as they affect labor-management relations.' 29 U.S.C.A. § 401(a).
After a careful examination of the statute upon which plaintiff premises his prayer for relief, I am impelled to dismiss the complaint as it relates to his employer for lack of jurisdiction of the subject matter. To so liberally construe the statute, without a clear and manifest intention on the part of Congress, would preempt Congressional intention and create an unintended avalanche of suits between employee and employer in the Federal Courts.
There is nothing in the act to indicate jurisdiction in this Court for an action by an employee against an employer to review a justification or non-jurisdiction for a discharge.
In short, this statute deals with the union-member relationship and in no way supports jurisdiction of a suit involving the employer-employee relationship, Gross v. Kennedy, D.C., 183 F.Supp. 750; Strauss v. International Brotherhood of Teamsters, Chauffeurs, Warehousemen and Helpers of America, D.C., 179 F.Supp. 297; Bennett v. Hoisting and Portable Engineers, Local No. 701, 39 Labor Cases No. 66183.
A review of the legislative history of the act militates against any conclusion that Congress intended the Act to have application to employers. Judge Austin Staley of this Circuit has most thoroughly reviewed the legislative history of enactment of the Landrum-Griffin Act, and the remarks of the framers of this legislation evince throughout an intention to confine the enactment to inner union rights, Tomko v. Hilbert, 288 F.2d 625, 3rd Cir.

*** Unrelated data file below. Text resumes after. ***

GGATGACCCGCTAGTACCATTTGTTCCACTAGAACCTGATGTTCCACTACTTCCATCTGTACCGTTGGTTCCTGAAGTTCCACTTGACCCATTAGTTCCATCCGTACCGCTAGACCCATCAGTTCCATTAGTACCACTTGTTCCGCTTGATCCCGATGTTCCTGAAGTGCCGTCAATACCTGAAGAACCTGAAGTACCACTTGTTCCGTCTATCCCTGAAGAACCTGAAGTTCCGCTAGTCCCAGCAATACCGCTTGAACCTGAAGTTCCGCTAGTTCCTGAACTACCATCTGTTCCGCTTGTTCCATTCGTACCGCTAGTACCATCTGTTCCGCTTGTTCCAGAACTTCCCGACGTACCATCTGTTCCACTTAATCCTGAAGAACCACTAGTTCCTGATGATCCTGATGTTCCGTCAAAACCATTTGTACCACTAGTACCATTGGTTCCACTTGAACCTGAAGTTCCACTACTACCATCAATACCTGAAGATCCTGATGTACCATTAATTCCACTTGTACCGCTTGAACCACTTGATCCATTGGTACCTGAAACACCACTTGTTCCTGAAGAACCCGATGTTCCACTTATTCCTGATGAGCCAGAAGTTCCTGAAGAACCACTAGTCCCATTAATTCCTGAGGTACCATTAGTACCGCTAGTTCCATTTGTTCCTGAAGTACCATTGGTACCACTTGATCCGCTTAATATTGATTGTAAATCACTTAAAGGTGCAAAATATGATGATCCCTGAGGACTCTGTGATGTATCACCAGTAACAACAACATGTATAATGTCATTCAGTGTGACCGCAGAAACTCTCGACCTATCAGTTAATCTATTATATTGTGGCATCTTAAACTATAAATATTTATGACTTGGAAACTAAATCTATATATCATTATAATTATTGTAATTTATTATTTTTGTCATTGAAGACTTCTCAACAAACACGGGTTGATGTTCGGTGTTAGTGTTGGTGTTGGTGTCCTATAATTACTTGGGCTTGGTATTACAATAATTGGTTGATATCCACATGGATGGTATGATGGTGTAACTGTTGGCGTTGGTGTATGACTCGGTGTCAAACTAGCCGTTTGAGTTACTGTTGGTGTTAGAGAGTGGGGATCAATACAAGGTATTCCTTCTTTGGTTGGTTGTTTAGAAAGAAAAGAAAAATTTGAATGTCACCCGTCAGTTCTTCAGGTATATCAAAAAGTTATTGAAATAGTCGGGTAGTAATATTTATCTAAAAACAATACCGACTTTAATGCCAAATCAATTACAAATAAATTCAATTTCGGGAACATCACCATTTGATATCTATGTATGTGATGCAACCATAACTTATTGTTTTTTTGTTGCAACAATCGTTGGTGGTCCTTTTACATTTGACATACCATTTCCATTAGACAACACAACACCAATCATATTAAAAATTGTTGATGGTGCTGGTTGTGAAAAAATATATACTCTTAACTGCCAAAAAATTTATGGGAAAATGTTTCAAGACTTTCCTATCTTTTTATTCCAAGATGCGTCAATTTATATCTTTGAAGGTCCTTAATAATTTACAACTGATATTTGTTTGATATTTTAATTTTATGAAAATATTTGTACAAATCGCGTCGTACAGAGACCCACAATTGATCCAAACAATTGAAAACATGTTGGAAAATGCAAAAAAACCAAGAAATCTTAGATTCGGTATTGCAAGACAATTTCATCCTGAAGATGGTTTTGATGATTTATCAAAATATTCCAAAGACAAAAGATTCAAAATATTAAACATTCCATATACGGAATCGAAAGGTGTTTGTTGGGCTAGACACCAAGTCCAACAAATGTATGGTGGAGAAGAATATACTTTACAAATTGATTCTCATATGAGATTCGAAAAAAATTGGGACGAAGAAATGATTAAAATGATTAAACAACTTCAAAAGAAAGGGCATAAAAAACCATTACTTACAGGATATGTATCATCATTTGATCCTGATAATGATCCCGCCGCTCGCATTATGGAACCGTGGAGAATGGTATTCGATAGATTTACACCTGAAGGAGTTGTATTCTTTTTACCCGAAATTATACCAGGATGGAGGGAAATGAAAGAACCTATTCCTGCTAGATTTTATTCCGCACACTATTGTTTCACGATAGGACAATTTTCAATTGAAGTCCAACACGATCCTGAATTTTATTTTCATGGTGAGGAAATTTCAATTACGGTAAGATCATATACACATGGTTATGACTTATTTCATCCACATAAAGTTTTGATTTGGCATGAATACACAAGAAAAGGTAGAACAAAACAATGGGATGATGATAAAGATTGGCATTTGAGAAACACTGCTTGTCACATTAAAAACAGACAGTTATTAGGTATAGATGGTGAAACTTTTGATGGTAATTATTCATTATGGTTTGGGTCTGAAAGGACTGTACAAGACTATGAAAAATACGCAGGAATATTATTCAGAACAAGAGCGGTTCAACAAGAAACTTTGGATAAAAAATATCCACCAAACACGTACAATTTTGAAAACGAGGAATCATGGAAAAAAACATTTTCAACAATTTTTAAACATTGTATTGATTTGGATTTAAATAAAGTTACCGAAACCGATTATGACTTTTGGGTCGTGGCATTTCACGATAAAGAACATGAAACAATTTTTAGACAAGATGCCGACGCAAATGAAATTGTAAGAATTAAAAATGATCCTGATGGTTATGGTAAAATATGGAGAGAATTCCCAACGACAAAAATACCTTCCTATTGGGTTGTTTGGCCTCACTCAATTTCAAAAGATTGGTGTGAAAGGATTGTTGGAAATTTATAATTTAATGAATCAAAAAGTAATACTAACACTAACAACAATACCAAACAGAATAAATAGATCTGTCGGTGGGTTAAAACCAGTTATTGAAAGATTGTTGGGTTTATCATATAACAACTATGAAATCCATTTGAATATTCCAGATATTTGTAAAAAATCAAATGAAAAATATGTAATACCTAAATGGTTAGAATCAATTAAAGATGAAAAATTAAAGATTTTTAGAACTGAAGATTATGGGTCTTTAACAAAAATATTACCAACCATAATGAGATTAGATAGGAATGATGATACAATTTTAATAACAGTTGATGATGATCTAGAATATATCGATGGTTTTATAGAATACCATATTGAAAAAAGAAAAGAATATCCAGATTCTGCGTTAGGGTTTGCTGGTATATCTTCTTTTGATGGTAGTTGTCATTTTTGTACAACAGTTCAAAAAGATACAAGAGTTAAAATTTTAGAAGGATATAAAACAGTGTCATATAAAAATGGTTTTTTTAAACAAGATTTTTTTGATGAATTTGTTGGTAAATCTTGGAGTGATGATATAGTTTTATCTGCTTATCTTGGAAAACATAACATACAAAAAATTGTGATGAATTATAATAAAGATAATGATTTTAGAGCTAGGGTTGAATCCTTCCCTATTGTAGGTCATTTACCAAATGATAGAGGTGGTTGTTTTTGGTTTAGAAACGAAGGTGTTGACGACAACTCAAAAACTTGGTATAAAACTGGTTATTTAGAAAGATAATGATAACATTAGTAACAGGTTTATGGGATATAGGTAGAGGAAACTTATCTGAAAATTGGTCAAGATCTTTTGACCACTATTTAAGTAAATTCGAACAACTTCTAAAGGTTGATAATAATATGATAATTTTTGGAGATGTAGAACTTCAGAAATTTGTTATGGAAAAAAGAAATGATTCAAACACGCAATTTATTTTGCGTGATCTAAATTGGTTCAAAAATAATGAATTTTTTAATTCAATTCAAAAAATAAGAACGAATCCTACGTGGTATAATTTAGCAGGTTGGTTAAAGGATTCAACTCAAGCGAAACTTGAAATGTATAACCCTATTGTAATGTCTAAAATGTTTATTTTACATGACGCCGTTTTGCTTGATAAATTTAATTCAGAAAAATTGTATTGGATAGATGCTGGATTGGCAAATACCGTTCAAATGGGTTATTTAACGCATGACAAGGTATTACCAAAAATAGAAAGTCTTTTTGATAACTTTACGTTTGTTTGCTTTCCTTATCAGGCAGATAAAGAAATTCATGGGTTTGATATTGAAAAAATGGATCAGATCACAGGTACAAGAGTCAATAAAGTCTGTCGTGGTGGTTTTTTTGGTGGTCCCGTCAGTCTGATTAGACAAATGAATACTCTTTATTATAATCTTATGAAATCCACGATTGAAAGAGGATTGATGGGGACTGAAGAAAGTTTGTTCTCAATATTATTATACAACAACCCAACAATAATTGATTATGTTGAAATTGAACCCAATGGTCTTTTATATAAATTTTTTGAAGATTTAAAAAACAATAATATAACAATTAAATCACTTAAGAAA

Since no other basis exists upon which to rest federal jurisdiction, I have no alternative but to dismiss the complaint as it relates to the defendant, William G. Johnston Company.
MOTION OF LOCAL UNION NO. 24
The legal proposition posed by the union's Motion for Summary Judgment as to Count Two of plaintiff's complaint is as follows:
Does jurisdiction rest with the United States District Court in a suit brought by an individual to recover damages against a union for allegedly conspiring with his employer to dismiss him from his employment?
It appears abundantly clear that the act complained of is an unfair labor practice within the purview of the Labor Management Relations Act of 1947 which the courts must defer to the exclusive competence of the National Labor Relations Board, 29 U.S.C.A. 158; San Diego Bldg. Trades, Council, Millmen's Union, etc., 359 U.S. 236, 79 S. Ct. 773, 3 L. Ed. 2d 775; United Steel Workers of America v. Warrior & Gulf Nav. Co., 363 U.S. 574, 581-583. 80 S. Ct. 1347, 4 L. Ed. 2d 1409. See Beanchamps v. Weeks, 43 CCH Labor Cases, Para. 17,196.
The Landrum-Griffin Act does not supplant remedies available under the law. Where a remedy does exist through other Congressional legislation specially geared for such purpose, and no indication is evident in the Act pursued which provides the remedy sought, nor any expressed or manifest intent on the part of the framers of said Act evident in any of their pronouncements, I have no basis to read into the Act this jurisdiction. This view is buttressed by Section 103 of the Act which provides, inter alia, as follows:
'Nothing contained in this subchapter (Title I of the Act) shall limit the rights and remedies of any member of a labor organization under any State or Federal law or before any court or other tribunal, or under the constitution and by-laws of any labor organization.' (29 U.S.C.A. § 413)
Since the element of damages stems basically from the allegation of the alleged conspiracy to dismiss plaintiff from his employment, I am constrained to conclude that any claim for damages either under Count One or Count Two of the complaint is not within the Court's jurisdiction.
An appropriate order is entered.
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